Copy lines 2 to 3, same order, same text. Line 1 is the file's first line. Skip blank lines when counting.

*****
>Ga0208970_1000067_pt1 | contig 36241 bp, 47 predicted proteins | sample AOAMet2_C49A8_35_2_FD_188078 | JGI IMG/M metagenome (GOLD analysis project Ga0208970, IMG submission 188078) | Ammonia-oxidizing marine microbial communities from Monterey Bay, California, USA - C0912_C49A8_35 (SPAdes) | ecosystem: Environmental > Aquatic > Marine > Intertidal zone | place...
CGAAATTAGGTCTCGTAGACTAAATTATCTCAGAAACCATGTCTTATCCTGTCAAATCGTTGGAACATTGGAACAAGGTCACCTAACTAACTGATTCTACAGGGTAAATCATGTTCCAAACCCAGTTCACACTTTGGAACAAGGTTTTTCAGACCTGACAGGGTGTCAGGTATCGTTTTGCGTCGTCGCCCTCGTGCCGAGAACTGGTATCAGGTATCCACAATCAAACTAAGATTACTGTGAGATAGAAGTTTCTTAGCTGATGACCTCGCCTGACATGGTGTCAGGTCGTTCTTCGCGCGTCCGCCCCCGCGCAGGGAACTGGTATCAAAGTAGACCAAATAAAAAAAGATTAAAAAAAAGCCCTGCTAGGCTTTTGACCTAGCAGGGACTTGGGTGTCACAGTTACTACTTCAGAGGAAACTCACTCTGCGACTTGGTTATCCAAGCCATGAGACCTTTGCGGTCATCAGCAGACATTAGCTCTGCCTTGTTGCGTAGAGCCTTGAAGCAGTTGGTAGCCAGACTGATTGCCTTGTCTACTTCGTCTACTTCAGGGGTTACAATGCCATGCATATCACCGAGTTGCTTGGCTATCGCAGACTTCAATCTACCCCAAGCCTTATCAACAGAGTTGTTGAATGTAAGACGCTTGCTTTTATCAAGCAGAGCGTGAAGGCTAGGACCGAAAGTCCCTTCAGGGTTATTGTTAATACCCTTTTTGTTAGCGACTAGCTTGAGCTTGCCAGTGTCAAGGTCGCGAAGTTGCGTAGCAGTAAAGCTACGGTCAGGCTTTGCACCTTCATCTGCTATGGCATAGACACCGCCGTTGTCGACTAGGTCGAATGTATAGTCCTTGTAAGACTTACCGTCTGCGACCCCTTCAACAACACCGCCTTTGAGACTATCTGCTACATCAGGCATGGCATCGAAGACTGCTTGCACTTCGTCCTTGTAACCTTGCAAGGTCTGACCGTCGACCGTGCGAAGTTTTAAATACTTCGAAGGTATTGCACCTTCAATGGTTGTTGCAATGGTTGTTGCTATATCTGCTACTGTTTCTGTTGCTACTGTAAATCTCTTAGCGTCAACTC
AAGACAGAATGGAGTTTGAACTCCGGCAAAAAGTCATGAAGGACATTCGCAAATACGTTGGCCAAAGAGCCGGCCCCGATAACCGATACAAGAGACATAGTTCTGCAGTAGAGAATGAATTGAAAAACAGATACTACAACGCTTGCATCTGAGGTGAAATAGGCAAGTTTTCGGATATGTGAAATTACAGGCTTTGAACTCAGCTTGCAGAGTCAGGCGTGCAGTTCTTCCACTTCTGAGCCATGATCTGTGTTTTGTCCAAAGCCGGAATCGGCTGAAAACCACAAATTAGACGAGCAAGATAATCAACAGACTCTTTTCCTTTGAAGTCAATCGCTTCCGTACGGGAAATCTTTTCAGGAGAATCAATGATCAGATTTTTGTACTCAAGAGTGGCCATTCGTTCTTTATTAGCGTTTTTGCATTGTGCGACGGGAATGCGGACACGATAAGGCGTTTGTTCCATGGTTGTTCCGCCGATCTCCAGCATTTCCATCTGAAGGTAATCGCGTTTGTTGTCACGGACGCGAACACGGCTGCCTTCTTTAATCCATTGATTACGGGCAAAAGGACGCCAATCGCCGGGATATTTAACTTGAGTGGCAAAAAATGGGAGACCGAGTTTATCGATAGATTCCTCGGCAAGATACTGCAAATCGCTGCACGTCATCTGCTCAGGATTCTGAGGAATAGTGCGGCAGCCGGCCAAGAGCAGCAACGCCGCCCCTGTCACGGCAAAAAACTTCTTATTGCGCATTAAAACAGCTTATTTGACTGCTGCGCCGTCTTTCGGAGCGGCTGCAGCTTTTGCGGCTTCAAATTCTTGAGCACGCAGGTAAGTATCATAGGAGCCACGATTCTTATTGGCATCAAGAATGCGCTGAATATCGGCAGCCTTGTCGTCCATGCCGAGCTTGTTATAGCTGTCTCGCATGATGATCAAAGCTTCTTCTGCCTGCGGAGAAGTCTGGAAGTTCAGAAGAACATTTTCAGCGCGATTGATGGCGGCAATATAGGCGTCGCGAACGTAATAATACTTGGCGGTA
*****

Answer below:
CGAAATTAGGTCTCGTAGACTAAATTATCTCAGAAACCATGTCTTATCCTGTCAAATCGTTGGAACATTGGAACAAGGTCACCTAACTAACTGATTCTACAGGGTAAATCATGTTCCAAACCCAGTTCACACTTTGGAACAAGGTTTTTCAGACCTGACAGGGTGTCAGGTATCGTTTTGCGTCGTCGCCCTCGTGCCGAGAACTGGTATCAGGTATCCACAATCAAACTAAGATTACTGTGAGATAGAAGTTTCTTAGCTGATGACCTCGCCTGACATGGTGTCAGGTCGTTCTTCGCGCGTCCGCCCCCGCGCAGGGAACTGGTATCAAAGTAGACCAAATAAAAAAAGATTAAAAAAAAGCCCTGCTAGGCTTTTGACCTAGCAGGGACTTGGGTGTCACAGTTACTACTTCAGAGGAAACTCACTCTGCGACTTGGTTATCCAAGCCATGAGACCTTTGCGGTCATCAGCAGACATTAGCTCTGCCTTGTTGCGTAGAGCCTTGAAGCAGTTGGTAGCCAGACTGATTGCCTTGTCTACTTCGTCTACTTCAGGGGTTACAATGCCATGCATATCACCGAGTTGCTTGGCTATCGCAGACTTCAATCTACCCCAAGCCTTATCAACAGAGTTGTTGAATGTAAGACGCTTGCTTTTATCAAGCAGAGCGTGAAGGCTAGGACCGAAAGTCCCTTCAGGGTTATTGTTAATACCCTTTTTGTTAGCGACTAGCTTGAGCTTGCCAGTGTCAAGGTCGCGAAGTTGCGTAGCAGTAAAGCTACGGTCAGGCTTTGCACCTTCATCTGCTATGGCATAGACACCGCCGTTGTCGACTAGGTCGAATGTATAGTCCTTGTAAGACTTACCGTCTGCGACCCCTTCAACAACACCGCCTTTGAGACTATCTGCTACATCAGGCATGGCATCGAAGACTGCTTGCACTTCGTCCTTGTAACCTTGCAAGGTCTGACCGTCGACCGTGCGAAGTTTTAAATACTTCGAAGGTATTGCACCTTCAATGGTTGTTGCAATGGTTGTTGCTATATCTGCTACTGTTTCTGTTGCTACTGTAAATCTCTTAGCGTCAACTC
AAGACAGAATGGAGTTTGAACTCCGGCAAAAAGTCATGAAGGACATTCGCAAATACGTTGGCCAAAGAGCCGGCCCCGATAACCGATACAAGAGACATAGTTCTGCAGTAGAGAATGAATTGAAAAACAGATACTACAACGCTTGCATCTGAGGTGAAATAGGCAAGTTTTCGGATATGTGAAATTACAGGCTTTGAACTCAGCTTGCAGAGTCAGGCGTGCAGTTCTTCCACTTCTGAGCCATGATCTGTGTTTTGTCCAAAGCCGGAATCGGCTGAAAACCACAAATTAGACGAGCAAGATAATCAACAGACTCTTTTCCTTTGAAGTCAATCGCTTCCGTACGGGAAATCTTTTCAGGAGAATCAATGATCAGATTTTTGTACTCAAGAGTGGCCATTCGTTCTTTATTAGCGTTTTTGCATTGTGCGACGGGAATGCGGACACGATAAGGCGTTTGTTCCATGGTTGTTCCGCCGATCTCCAGCATTTCCATCTGAAGGTAATCGCGTTTGTTGTCACGGACGCGAACACGGCTGCCTTCTTTAATCCATTGATTACGGGCAAAAGGACGCCAATCGCCGGGATATTTAACTTGAGTGGCAAAAAATGGGAGACCGAGTTTATCGATAGATTCCTCGGCAAGATACTGCAAATCGCTGCACGTCATCTGCTCAGGATTCTGAGGAATAGTGCGGCAGCCGGCCAAGAGCAGCAACGCCGCCCCTGTCACGGCAAAAAACTTCTTATTGCGCATTAAAACAGCTTATTTGACTGCTGCGCCGTCTTTCGGAGCGGCTGCAGCTTTTGCGGCTTCAAATTCTTGAGCACGCAGGTAAGTATCATAGGAGCCACGATTCTTATTGGCATCAAGAATGCGCTGAATATCGGCAGCCTTGTCGTCCATGCCGAGCTTGTTATAGCTGTCTCGCATGATGATCAAAGCTTCTTCTGCCTGCGGAGAAGTCTGGAAGTTCAGAAGAACATTTTCAGCGCGATTGATGGCGGCAATATAGGCGTCGCGAACGTAATAATACTTGGCGGTA